Security professionals, analysts, journalists and people in the pub: there’s a vocal minority in all those groups which likes to be heard to say, “Anti-virus isn’t good enough for today’s threats.” They don’t need to propose an alternative in order to get a look-in: the claim itself is bold enough to muster plenty of attention. But is it true? Are you wasting your time with a modern anti-virus? Paul Ducklin has his say.
When computer viruses first became a problem, some time in the mid 1980s, a common early response was that viruses themselves didn’t even exist.
They were nothing but an urban myth – like “alligators in the New York sewers,” according to Peter Norton in 1988. (By 1990, he was, of course, selling Norton Anti-Virus under his own brand.)
But in about 1989 or 1990, when the first polymorphic (self-changing) viruses appeared, we started hearing that “anti-virus is not good enough to handle today’s threats”.
This is a mantra which some security professionals feel compelled to trot out to this day.
In most cases I’ve seen, this dismissive condemnation of anti-virus technology is based on wishful thinking: the assumption that anti-virus is explicitly about individual signatures for known malware samples, and thus that any anti-virus is, by design, reactive.
Of course, decent anti-virus products haven’t relied on known-malware signatures since about 1989 or 1990, because polymorphic viruses made it obvious that a list of every so-far-known infectious file would not be enough, even if your goal was to detect existing virus families only.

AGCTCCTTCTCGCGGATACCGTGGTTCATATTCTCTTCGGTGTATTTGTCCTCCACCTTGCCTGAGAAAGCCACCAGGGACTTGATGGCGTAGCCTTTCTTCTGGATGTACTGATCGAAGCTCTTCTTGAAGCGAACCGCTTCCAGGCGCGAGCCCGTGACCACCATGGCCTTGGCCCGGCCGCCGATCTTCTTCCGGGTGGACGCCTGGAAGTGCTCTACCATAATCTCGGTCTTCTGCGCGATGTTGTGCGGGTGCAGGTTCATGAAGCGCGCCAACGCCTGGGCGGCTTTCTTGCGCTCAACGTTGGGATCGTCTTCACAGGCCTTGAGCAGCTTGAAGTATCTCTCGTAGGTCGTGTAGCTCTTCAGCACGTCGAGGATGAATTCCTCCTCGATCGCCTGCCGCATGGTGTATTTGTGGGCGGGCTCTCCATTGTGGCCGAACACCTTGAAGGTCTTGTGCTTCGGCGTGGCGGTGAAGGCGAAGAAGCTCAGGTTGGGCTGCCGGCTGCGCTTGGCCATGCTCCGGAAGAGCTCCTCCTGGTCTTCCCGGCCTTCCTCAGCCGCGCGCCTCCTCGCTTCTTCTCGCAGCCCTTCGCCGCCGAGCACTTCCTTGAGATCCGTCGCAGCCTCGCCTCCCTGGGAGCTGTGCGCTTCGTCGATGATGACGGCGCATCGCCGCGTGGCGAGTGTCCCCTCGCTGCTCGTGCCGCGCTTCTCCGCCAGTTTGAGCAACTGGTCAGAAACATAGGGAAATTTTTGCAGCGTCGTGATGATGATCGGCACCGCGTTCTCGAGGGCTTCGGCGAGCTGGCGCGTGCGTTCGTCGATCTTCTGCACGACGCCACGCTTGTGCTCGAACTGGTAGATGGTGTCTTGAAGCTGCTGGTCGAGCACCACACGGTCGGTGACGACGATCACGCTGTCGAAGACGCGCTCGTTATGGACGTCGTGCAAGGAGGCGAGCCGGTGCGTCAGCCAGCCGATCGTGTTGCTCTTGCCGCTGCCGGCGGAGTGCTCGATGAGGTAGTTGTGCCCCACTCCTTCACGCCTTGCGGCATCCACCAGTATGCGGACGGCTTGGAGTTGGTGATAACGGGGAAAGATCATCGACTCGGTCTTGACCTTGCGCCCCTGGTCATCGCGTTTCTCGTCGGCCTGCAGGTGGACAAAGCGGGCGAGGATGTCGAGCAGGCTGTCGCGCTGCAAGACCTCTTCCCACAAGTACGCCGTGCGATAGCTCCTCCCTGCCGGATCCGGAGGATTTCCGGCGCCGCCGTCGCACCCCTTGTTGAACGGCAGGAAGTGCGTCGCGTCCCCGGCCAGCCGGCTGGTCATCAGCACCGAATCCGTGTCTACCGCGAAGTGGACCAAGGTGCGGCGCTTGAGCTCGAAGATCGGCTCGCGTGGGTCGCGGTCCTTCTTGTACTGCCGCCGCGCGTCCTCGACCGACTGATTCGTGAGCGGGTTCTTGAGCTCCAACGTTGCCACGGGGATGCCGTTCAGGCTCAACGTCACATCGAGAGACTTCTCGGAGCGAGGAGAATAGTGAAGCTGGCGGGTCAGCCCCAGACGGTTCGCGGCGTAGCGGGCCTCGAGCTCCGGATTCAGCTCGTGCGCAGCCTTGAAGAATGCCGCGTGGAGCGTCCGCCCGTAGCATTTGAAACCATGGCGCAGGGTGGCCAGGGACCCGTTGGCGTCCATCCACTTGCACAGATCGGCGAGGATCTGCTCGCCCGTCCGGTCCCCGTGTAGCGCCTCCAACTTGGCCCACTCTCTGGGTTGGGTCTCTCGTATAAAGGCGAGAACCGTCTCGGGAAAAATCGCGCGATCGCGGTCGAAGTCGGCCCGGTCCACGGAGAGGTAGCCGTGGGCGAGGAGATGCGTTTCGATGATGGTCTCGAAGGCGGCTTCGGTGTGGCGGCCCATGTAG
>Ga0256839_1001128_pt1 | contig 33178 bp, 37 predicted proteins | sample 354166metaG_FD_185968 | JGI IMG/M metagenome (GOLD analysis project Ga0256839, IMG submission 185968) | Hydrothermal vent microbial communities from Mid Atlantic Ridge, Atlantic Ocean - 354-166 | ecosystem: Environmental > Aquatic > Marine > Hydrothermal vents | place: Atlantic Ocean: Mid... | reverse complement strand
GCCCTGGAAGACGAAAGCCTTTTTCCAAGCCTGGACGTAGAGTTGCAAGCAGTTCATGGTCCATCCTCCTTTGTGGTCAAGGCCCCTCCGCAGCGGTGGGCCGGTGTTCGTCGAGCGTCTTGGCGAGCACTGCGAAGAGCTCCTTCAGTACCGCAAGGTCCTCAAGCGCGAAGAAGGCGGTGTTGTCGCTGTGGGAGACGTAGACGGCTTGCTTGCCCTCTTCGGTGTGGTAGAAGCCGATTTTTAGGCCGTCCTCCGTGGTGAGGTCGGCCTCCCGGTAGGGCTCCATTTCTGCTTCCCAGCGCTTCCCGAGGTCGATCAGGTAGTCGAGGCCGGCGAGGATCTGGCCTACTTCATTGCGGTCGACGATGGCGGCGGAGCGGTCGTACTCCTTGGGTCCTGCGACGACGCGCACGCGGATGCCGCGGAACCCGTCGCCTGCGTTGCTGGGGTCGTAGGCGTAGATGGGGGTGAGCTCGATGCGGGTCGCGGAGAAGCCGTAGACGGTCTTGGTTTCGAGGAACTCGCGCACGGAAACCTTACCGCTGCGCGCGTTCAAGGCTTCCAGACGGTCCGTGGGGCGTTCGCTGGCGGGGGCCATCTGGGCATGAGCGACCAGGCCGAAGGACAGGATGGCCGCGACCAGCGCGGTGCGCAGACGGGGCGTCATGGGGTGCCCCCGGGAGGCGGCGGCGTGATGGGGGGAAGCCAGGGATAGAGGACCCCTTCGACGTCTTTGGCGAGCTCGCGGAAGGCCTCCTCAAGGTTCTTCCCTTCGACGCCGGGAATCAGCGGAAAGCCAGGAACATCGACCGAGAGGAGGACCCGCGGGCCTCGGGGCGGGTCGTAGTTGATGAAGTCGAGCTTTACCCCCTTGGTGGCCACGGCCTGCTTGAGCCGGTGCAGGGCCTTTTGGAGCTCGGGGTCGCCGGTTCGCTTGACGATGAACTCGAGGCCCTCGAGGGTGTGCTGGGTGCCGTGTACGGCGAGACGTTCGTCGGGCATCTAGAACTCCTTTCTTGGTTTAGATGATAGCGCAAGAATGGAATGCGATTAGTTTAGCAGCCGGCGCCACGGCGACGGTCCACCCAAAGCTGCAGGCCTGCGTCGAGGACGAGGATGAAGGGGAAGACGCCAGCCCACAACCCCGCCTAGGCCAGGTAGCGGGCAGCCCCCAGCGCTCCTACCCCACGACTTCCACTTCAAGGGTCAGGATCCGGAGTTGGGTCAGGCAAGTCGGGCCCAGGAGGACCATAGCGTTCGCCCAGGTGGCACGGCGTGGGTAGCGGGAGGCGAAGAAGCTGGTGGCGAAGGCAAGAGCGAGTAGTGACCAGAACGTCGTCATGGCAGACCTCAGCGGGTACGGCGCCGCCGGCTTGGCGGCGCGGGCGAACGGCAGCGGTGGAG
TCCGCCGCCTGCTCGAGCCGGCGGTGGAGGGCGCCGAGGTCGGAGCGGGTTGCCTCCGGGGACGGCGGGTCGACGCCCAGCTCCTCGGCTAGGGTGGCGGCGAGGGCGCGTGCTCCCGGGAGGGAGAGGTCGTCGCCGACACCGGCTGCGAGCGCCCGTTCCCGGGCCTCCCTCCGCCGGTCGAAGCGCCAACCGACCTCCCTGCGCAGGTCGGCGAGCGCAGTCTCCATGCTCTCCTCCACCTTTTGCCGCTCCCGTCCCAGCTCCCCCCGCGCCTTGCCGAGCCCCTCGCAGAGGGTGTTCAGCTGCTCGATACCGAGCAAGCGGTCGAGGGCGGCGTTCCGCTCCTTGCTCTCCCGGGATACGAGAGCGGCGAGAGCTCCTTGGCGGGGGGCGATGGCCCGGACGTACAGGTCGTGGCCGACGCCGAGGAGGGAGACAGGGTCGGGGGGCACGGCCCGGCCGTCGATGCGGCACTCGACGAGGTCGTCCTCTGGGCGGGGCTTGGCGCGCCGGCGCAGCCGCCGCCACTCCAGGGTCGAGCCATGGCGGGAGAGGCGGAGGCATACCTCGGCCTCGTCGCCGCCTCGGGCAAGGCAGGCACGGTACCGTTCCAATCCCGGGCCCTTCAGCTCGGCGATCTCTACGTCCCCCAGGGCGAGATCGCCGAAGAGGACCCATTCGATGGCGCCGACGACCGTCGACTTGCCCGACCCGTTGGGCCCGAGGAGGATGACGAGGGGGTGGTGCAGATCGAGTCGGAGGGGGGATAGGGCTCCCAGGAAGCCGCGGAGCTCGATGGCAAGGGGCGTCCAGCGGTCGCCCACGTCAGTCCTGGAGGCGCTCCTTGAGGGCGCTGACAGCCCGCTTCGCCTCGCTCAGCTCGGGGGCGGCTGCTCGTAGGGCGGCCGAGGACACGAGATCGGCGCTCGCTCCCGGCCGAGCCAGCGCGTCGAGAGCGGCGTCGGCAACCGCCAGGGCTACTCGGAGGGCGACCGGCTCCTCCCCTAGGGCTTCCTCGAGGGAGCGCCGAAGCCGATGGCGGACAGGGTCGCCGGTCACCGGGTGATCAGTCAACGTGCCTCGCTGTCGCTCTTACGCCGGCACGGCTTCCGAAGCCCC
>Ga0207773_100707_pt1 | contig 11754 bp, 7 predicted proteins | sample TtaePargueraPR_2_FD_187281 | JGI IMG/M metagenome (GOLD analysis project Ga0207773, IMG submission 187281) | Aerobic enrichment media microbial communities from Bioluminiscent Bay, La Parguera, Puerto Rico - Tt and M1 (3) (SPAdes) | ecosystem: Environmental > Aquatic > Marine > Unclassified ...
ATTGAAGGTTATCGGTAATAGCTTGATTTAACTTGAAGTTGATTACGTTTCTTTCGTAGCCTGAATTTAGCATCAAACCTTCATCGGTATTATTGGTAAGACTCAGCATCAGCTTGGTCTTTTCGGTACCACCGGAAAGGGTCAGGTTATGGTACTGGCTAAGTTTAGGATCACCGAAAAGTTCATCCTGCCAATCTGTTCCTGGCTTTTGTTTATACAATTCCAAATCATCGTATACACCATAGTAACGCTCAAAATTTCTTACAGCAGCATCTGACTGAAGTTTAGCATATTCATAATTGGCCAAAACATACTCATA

Viruses and Trojan Horses
In truth, a modern anti-virus deals with viruses only occasionally.
These are Trojan Horses: inconspicuously malevolent programs, most commonly delivered over the internet, and designed to co-opt your computer for criminal purposes, such as sending spam, stealing passwords, attacking third parties or holding your data to ransom.
Thanks to the magic of the cloud, crooks can generate and deliver a brand-new sample of a single Trojan to each potential victim, using what is called server-side polymorphism. Every sample is different, just as in a polymorphic virus, but the polymorphic engine – the program code which performs the sample-by-sample permutation – is secret.
In a world in which every sample of a new malware family might be unique, an anti-virus which could only deal with previously-seen samples would, indeed, be of little use.
Fortunately, that’s not how good anti-virus software works.
To be sure, exact identification of specific objects can be useful – enumerating commonly-seen known-bad components of various malware families, for instance, helps with blacklisting (aka blocklisting); maintaining a list of known-good operating system libraries allows for whitelisting (aka allowlisting).
But decent anti-virus software isn’t really just plain old anti-virus any more. It isn’t just an enormous blocklist of checksums.
More than just anti-virus
A good anti-virus will analyse the potential behaviour of a file – both statically, before it is used, for true preventative blocking, and dynamically, after it is loaded, for a second chance at heading off malicious behaviour.
A good anti-virus solution will automatically monitor and control newly-arrived files (and by all possible routes, from web downloads to inserted USB keys); the behaviour of newly-started processes; the network traffic associated with running programs; and more.